Nonfiction > James Ford Rhodes > History of the Civil War, 1861–1865 > Page 312
James Ford Rhodes (1848–1927).  History of the Civil War, 1861–1865  1917.
Page 312
gained to compensate for the heavy loss we sustained.” 1 After the battle of Cold Harbor he determined to move to a point south of the James with his headquarters at City Point, and between June 12 and 16, had his army successfully transferred to the new position. “Up to this time,” wrote Meade on June 6, “our success has consisted only in compelling the enemy to draw in towards Richmond; our failure has been that we have not been able to overcome, destroy or bag his army.” 2  15
  Grant’s loss from May 4 to June 12 in the campaign from the Rapidan to the James was 54,926, a number nearly equal to Lee’s whole army at the commencement of the Union advance; the Confederate loss is not known, but it was certainly very much less. Nor do the bare figures tell the whole story. To the total loss the flower of the Army of the Potomac contributed a disproportionate share. Fighting against odds of position and strategy, the high-spirited and capable officers were constantly in the thick of danger and the veterans of the rank and file were always at the front: they were the forlorn hope. The bounty-jumpers and mercenaries skulked to the rear. The morale of the soldiers was much lower than on the day when, in high spirits, they had crossed the Rapidan. Many officers lost confidence in Grant; the men said, “It is no use. No matter who is given us, we can’t whip Bobby Lee.” “I think,” wrote Meade, “Grant has had his eyes opened and is willing to admit now that Virginia and Lee’s army is not Tennessee and Bragg’s.” 3  16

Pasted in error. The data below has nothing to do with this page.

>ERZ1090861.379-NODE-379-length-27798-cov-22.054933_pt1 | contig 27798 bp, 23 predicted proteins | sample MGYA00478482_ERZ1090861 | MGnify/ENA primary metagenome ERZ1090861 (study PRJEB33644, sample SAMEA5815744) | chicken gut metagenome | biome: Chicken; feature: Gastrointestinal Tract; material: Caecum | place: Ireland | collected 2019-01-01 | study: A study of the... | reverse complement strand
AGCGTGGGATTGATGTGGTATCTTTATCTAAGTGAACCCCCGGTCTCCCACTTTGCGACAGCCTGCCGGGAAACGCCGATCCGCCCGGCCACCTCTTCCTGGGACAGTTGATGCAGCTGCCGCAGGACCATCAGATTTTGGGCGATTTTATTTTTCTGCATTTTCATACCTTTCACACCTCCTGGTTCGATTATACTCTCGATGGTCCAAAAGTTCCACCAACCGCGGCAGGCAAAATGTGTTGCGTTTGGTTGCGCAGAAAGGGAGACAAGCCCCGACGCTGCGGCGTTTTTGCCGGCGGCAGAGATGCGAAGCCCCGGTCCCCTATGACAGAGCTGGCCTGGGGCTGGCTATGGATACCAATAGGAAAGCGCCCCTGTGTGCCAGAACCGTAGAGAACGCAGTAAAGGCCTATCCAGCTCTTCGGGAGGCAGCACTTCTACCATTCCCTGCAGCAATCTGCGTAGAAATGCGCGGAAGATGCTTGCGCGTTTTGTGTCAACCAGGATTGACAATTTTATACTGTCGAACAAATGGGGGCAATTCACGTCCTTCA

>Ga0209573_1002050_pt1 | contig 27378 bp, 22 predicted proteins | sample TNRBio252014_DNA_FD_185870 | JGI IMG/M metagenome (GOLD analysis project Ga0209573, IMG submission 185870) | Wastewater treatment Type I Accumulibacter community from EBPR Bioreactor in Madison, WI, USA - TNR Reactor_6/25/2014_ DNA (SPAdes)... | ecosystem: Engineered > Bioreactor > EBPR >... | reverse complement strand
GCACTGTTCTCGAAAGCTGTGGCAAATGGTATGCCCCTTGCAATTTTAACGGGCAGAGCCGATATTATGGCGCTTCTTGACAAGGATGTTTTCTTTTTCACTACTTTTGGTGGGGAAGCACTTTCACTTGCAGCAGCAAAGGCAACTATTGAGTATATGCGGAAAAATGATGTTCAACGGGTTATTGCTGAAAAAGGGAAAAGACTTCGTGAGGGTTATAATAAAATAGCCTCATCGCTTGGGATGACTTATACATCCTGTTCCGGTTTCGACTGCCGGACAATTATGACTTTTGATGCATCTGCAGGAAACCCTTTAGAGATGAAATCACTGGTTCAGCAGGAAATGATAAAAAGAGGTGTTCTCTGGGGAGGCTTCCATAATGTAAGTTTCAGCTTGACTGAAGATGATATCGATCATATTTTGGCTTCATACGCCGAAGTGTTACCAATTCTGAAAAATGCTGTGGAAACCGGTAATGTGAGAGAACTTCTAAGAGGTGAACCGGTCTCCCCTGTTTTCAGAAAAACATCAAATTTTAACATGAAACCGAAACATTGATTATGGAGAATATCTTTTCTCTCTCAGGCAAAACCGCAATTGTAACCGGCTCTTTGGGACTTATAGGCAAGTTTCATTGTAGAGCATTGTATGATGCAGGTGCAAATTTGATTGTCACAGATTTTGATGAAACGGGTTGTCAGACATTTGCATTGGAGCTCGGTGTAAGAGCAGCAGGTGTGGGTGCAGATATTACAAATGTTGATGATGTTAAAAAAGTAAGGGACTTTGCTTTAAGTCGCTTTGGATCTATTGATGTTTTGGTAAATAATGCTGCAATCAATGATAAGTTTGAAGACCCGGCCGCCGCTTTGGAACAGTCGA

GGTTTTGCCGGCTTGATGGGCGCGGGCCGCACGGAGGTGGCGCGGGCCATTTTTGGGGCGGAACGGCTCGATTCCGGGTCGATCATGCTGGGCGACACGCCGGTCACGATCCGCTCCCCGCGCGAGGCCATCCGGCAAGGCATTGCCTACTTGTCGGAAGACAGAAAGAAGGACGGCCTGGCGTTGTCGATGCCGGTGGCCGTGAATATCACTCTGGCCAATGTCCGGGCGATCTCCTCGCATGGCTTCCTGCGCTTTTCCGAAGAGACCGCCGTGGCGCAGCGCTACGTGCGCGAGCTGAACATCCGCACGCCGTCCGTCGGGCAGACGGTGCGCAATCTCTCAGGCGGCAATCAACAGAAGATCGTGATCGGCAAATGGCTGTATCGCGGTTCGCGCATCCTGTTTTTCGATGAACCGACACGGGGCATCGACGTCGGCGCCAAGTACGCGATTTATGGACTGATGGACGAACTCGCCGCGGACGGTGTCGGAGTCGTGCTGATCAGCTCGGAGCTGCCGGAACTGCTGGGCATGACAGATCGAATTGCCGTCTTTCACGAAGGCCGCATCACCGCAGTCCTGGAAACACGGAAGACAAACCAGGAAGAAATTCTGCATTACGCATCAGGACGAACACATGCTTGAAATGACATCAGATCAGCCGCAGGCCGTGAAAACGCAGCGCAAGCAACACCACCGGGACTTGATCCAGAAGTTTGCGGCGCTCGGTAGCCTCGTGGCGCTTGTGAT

In the judgment of many military critics Grant had not been equal to his opportunities, had not made the best use of his advantages, and had secured no gain commensurate with his loss. Yet the friends of McClellan who maintain
Note 1. Grant, II, 276. [back]
Note 2. Gen. Meade, II, 201. [back]
Note 3. Ibid., II, 201. [back]


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